He sounded so grown up and so proud and it was beautiful and sad all mixed up together. Jon walked into the room.
“Finney!” he called out and shook Finn’s hand. Jon has a way with nick-names, and Finn was glowing like a Christmas tree.
His smile was wide. I noticed several large bruises on his arm. Well, then. Not the time to ask about that. By this time the doorbell was ringing again, and several other boys entered our home, two of whom informed me immediately that no, they didn’t like ice cream cake, and by the way, did we have party favors to pass out? Please.
Then I turned back to Finn, who was on one knee telling our little Lauren Olivia and Marcus that he picked out something special just for them, too!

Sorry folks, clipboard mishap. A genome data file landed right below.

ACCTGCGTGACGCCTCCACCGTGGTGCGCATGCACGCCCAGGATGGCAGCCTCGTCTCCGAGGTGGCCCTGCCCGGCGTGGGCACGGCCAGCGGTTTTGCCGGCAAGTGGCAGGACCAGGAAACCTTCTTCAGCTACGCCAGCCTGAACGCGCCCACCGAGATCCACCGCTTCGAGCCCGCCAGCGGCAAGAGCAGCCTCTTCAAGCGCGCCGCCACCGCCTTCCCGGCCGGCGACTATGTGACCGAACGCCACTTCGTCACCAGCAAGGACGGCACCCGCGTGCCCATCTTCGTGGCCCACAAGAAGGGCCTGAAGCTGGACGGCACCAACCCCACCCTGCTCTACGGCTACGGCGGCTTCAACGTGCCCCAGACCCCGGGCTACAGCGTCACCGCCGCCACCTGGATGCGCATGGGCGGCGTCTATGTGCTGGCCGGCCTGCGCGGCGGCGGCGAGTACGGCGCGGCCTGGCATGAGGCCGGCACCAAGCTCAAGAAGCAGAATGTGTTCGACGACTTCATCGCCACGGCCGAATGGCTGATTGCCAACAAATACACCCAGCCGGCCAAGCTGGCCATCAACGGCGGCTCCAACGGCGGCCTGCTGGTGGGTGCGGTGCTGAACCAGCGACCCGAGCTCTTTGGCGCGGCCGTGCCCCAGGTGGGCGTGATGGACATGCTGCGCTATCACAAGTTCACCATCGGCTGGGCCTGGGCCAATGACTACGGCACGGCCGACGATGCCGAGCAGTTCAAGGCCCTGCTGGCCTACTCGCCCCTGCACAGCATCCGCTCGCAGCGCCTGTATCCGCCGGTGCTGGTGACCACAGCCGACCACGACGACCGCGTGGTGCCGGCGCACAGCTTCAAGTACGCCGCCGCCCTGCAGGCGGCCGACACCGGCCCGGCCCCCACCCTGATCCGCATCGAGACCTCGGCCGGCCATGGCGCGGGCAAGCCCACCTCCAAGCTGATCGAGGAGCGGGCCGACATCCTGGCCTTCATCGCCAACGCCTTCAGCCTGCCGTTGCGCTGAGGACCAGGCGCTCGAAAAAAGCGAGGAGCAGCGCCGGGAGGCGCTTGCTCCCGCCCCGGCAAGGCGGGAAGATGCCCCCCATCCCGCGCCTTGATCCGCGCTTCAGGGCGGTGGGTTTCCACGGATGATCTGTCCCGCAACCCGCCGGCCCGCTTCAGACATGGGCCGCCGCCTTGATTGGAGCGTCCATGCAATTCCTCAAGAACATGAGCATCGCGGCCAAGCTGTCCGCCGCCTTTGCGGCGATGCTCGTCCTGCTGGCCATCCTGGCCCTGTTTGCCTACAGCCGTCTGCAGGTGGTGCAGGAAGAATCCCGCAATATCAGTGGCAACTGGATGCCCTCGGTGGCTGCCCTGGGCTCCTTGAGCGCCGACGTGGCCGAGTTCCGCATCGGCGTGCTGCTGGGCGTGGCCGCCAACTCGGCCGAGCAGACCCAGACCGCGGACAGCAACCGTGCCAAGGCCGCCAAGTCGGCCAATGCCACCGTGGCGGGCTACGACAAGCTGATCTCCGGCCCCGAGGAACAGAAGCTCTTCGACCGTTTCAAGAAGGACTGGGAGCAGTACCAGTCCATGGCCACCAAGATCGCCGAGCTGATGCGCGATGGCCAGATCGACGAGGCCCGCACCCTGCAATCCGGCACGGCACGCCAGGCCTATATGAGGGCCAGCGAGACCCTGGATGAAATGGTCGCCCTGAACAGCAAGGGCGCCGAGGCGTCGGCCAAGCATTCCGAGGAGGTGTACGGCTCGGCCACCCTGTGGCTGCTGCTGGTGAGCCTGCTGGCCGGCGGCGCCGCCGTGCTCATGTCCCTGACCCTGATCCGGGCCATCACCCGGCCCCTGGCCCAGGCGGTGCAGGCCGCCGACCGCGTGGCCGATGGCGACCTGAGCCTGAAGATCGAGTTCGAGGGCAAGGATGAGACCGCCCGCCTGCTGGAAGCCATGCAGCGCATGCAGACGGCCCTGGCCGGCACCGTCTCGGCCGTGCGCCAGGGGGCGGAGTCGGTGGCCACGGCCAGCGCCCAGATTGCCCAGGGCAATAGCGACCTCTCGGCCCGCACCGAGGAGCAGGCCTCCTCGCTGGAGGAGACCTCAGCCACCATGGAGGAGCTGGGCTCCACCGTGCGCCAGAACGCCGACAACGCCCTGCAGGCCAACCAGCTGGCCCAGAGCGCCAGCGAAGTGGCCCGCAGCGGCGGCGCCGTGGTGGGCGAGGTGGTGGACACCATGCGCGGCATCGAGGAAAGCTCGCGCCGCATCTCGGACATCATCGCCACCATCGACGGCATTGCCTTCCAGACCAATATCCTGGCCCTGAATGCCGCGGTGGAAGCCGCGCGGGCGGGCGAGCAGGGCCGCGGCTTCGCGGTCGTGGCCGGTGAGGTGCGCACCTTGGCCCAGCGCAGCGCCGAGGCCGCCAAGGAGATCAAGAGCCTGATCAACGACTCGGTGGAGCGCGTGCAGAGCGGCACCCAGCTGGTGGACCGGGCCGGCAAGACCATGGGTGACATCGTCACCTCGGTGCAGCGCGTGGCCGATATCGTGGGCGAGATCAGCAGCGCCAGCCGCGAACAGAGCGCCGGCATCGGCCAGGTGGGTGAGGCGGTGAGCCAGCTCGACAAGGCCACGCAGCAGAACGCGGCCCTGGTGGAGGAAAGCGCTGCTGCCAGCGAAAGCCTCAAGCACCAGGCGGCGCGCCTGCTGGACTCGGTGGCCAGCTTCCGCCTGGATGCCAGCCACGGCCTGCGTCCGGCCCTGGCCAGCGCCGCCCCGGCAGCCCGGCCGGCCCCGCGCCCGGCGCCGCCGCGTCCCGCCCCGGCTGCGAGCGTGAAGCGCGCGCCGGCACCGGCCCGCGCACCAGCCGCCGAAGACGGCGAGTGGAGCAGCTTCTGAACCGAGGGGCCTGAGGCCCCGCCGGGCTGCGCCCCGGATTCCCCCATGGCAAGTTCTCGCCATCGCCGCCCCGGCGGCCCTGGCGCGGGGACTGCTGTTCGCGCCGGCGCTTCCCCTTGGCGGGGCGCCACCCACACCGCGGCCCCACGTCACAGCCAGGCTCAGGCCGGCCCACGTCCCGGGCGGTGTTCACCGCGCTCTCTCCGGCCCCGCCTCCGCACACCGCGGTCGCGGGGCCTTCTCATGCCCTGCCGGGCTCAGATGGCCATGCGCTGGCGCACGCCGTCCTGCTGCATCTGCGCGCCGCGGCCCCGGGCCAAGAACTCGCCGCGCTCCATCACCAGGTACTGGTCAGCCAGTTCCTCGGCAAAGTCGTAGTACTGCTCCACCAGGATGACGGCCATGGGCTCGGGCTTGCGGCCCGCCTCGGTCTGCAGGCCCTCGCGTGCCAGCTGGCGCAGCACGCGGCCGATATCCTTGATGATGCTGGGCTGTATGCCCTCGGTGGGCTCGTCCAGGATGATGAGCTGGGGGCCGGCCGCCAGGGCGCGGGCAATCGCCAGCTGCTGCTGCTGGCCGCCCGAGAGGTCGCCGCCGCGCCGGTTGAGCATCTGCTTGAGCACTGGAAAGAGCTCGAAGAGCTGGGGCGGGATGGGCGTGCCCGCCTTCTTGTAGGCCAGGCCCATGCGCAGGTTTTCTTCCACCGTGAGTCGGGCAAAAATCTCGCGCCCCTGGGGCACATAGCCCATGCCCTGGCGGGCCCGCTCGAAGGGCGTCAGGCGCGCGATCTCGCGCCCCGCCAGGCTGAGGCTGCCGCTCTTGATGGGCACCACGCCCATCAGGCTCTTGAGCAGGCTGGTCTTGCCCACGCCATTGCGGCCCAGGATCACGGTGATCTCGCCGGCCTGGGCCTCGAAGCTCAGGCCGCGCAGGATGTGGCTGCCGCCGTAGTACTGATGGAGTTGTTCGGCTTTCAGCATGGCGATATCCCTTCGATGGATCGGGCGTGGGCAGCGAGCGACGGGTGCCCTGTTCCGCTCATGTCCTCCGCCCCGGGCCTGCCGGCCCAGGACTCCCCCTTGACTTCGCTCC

After everyone had arrived, Caleb and Jacob opened their gifts and expressed their thanks. I cannot even remember what Finn gave them, but when Caleb and Jacob high-fived him and repeated their thank you’s I knew that the giver was more blessed than the receivers.
He was careful all party-long to say “please” and “thank you,” and “that was delicious, Miss Kristin.”
I was in my element waiting on him, and making sure he had as much to eat as he wanted. The dark under his eyes was pronounced, and as he sat next to Jacob, I realized that my boy was the picture of health next to this poor little mite.
“O.K. boys,” Jon rubbed his hands together. “Who is ready for the outdoor competition?”
The boys hollered, and for a moment Finn paled. I needn’t have worried. Jon tousled his hair.
“Come on buddy. We’ll have a great time.” Finn’s shoulders relaxed and they all raced out the front door.
“Isn’t this party great?” Jacob smiled and brushed by me out the front door.